Study: Vegans May Have Lower Ubiquinol Levels than Omnivores

Brussels, Belgium—Ubiquinol levels among vegetarians and vegans are significantly lower than those of omnivores, according to a new study conducted by Kaneka and Kaonkai Miura Hospital in Osaka, Japan.

According to data from Kaneka, half of the 60 study participants were vegetarians/vegans and the other half were omnivores. None of the participants took CoQ10 supplements or CoQ10-fortified functional foods. The researchers found that ubiquinol plasma levels in vegans were 23% lower than in omnivores, due to a restricted diet.

While the human body makes ubiquinol on its own, according to a press release, production can decline due to age, medications, or lifestyle. Lack of ubiquinol can lead to fatigue, muscle issues, and a weaker immune system.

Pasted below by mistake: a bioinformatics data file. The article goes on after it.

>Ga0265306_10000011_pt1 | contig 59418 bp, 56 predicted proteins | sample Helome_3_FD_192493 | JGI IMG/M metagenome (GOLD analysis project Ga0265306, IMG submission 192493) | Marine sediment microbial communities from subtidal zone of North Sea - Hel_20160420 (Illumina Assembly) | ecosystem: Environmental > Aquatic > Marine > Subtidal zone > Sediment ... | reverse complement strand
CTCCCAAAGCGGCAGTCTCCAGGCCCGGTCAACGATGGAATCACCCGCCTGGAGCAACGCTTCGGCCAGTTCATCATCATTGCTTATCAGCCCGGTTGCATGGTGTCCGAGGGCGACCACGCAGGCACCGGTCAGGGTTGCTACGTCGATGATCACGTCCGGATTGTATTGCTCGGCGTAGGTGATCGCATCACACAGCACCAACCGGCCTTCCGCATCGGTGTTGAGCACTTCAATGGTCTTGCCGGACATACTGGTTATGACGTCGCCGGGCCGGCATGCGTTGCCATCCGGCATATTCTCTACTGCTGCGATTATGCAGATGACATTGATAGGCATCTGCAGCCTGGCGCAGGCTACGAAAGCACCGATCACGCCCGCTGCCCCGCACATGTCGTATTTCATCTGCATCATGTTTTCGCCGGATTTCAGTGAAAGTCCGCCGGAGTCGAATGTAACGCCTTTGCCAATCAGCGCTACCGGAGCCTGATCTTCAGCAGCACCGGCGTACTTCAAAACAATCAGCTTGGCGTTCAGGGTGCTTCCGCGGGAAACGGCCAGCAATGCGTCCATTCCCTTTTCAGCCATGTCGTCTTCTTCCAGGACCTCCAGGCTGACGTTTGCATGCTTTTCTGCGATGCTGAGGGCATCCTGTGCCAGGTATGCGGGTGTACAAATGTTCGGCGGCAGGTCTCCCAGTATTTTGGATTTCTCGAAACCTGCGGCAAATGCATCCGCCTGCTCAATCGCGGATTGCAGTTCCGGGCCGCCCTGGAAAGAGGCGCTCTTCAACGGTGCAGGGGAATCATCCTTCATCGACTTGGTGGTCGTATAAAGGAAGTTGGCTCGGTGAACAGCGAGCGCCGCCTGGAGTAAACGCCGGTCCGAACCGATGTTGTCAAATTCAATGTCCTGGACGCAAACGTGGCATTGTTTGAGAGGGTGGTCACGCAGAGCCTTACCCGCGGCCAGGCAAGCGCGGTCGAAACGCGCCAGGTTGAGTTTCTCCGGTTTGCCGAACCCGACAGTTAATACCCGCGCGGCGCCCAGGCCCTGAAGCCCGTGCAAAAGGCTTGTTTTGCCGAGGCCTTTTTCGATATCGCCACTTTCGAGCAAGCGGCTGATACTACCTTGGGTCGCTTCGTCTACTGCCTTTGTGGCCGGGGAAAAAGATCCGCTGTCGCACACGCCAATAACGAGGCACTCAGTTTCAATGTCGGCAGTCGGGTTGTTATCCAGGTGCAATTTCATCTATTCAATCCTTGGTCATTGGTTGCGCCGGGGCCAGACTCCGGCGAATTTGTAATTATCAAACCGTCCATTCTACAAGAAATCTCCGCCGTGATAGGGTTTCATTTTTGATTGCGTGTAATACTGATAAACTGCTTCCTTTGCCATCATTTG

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Alexandre Magnin, Sales & Marketing Manager at Kaneka Nutrients Europe (part of Kaneka Medical Europe), explained in the press release: “Plant-based nutrition continues to flourish as a result of consumer interest in healthy lifestyles, sustainability, and animal welfare, which ties into the broader trend towards cleaner living and eating. But those opting for a plant-based diet also have to be mindful of their health by supplementing deficient nutrients appropriately. For example, some meat or dairy alternatives were found to be relatively high in sodium, saturated fat and sugar, and may therefore decrease levels of essential micronutrients. As more and more consumers are switching to a greener lifestyle, these and our new study results are highly important. With Kaneka Ubiquinol, manufacturers of dietary supplements can serve the growing target group of vegetarians and vegans, and optimally support them in their diet.”